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SADC Member States launch Online Vulnerability Atlas

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The Southern African Development Community (SADC) today launched a new Online Vulnerability Atlas designed to store and share data relating to food, nutrition and livelihoods security from 16 SADC Member States. The Online Atlas developed by the SADC Regional Vulnerability Assessment and Analysis (RVAA) Programme aims to provide easy access to quality Vulnerability Assessments and Analysis data to inform evidence-based policymaking and programming.

The SADC Synthesis Report on the State of Food and Nutrition Security and Vulnerability in Southern Africa (Dec 2020) projected a rise from 41million (2019/20) to 51.3 million food insecure people in both urban and rural areas at peak lean season. Latest figures are expected to be published end of July following the just ended 2021 Annual Dissemination Forum. These numbers are likely to increase with the extended impacts of COVID-19 that has worsened the situation that has been predominantly caused by climate shocks (drought, floods, storms), climate stressors (land degradation, pests and diseases) and economic shocks.

“The high levels of vulnerabilities that characterise the SADC region highlight the critical need for generating and providing decision makers with credible information to facilitate informed decisions to address emergency food and nutrition insecurity and development planning” emphasized the Director, Food Agriculture and Natural Resources Domingos Zefanias Gove, officially launching the Online Vulnerability Atlas.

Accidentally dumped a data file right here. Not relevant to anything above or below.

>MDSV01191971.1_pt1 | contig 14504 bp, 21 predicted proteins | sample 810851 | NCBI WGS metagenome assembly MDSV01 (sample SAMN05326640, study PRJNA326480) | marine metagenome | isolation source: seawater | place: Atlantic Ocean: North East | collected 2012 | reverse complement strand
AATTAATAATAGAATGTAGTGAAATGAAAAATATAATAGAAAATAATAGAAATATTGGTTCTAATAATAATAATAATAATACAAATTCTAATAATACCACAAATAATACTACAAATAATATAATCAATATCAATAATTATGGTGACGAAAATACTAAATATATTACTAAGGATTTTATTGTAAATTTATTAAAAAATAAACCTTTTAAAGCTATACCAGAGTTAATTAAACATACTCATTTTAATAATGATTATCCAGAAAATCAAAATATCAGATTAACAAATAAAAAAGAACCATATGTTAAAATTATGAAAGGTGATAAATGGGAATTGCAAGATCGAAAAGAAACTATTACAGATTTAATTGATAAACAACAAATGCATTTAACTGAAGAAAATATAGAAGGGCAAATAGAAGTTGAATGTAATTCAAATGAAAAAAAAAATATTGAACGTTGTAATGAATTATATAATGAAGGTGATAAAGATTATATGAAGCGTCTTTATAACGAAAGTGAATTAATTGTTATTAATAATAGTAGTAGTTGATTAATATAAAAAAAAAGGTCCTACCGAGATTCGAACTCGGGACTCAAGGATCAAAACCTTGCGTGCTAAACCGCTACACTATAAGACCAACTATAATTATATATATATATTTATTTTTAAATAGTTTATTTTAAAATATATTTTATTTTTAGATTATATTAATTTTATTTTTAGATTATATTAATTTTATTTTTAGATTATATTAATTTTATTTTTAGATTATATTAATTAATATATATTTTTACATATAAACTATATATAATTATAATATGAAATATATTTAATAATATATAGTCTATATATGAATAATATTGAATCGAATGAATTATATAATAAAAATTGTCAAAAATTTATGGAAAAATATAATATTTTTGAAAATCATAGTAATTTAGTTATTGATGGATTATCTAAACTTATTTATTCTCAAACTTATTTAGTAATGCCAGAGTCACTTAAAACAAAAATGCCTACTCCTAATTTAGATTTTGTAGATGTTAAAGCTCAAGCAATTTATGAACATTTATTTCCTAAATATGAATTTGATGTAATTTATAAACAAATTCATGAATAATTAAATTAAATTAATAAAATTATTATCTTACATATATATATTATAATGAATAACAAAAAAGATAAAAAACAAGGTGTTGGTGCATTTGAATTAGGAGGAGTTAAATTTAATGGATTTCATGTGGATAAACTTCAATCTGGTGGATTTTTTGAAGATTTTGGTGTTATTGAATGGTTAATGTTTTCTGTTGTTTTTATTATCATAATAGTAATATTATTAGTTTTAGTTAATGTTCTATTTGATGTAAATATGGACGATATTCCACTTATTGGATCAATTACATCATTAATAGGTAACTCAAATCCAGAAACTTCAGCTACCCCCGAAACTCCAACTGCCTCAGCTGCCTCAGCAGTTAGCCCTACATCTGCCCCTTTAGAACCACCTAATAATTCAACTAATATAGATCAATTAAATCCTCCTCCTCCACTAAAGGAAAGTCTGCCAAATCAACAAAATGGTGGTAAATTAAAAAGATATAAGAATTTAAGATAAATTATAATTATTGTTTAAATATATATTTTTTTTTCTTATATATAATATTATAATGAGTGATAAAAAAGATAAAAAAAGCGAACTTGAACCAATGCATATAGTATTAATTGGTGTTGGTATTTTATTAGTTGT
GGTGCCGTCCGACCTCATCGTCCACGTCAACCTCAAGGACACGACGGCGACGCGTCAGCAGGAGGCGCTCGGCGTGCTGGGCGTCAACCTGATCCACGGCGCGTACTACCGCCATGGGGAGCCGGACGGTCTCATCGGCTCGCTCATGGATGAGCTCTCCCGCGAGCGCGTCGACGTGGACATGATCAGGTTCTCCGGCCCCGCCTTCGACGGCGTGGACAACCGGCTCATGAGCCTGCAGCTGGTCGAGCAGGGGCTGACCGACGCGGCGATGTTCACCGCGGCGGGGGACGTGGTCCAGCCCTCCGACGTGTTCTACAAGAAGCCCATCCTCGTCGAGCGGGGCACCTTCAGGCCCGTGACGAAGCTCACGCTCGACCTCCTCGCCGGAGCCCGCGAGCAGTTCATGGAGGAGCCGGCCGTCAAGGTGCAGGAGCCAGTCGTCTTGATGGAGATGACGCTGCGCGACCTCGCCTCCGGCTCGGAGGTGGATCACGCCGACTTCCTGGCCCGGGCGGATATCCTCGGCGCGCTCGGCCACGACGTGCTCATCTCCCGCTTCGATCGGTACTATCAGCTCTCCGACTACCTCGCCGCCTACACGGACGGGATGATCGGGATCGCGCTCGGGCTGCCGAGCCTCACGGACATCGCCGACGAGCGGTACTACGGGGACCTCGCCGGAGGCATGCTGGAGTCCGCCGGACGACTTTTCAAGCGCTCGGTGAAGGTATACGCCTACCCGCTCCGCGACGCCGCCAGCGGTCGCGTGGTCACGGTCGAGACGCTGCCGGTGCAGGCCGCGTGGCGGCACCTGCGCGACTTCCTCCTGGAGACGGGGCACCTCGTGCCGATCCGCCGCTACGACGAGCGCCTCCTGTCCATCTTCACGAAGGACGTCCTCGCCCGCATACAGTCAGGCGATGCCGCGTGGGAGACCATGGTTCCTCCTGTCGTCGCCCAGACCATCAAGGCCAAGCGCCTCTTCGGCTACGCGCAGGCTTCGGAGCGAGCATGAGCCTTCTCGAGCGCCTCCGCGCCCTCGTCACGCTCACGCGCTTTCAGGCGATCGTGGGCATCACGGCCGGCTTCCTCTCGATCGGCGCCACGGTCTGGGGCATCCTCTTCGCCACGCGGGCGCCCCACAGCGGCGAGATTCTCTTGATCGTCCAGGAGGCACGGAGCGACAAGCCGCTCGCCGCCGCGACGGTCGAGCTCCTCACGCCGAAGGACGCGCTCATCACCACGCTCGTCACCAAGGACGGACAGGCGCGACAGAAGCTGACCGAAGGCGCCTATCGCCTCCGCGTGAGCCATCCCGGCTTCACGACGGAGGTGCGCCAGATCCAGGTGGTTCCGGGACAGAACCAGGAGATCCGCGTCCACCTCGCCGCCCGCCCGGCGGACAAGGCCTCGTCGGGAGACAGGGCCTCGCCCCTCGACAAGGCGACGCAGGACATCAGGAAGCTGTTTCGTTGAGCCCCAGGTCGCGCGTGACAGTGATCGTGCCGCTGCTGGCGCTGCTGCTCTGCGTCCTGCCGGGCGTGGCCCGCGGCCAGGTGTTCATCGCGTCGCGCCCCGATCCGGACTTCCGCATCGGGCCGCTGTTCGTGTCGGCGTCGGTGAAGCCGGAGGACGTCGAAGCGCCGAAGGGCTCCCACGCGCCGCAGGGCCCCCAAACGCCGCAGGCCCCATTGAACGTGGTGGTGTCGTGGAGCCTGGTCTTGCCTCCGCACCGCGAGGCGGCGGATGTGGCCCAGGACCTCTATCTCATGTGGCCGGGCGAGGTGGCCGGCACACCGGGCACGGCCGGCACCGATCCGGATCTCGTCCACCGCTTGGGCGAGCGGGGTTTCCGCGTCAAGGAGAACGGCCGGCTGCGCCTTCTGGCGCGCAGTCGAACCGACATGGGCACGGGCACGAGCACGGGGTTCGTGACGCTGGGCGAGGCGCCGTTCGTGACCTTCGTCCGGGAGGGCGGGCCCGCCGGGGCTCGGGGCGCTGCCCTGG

Deputy Regional Director, WFP Southern Africa Region Office, Margaret Malu, said “the Online Atlas comes at a critical time when there is increasing complexity and demand of food and nutrition insecurity information to inform responses. In essence, the Online Atlas will deal with the mounting food security challenges by providing credible and comparable trend data on food and nutrition security.”

To address vulnerability, it is important for decision-makers to have access to credible information. This applies to both emergency response as well as longer-term development planning. Quantifying the situation on the ground and tracking changes in conditions is critical because without comparable data it is difficult to achieve efficiency, accountability and transparency.

Today’s launch of the Online Vulnerability Atlas marks a key milestone since the RVAA project evolution in 2005. Over the years the programme generated a wealth of data and information on food, nutrition, and livelihoods security from SADC Member States. However, that data was shared and stored using unreliable tools which could easily be corrupted or misplaced.

“The idea of an Online Atlas came out of the need to respond to the strategic need to consolidate the gains of the RVAA Programme and add-value by making food and nutrition security information generated by 16 Member States easily accessible to a wide range of users working to improve the well-being of people in the SADC region”, said Andrew Odero, the Head of Vulnerability Assessment and Mapping (VAM)/RVAA Technical Support Team which developed the Online Atlas.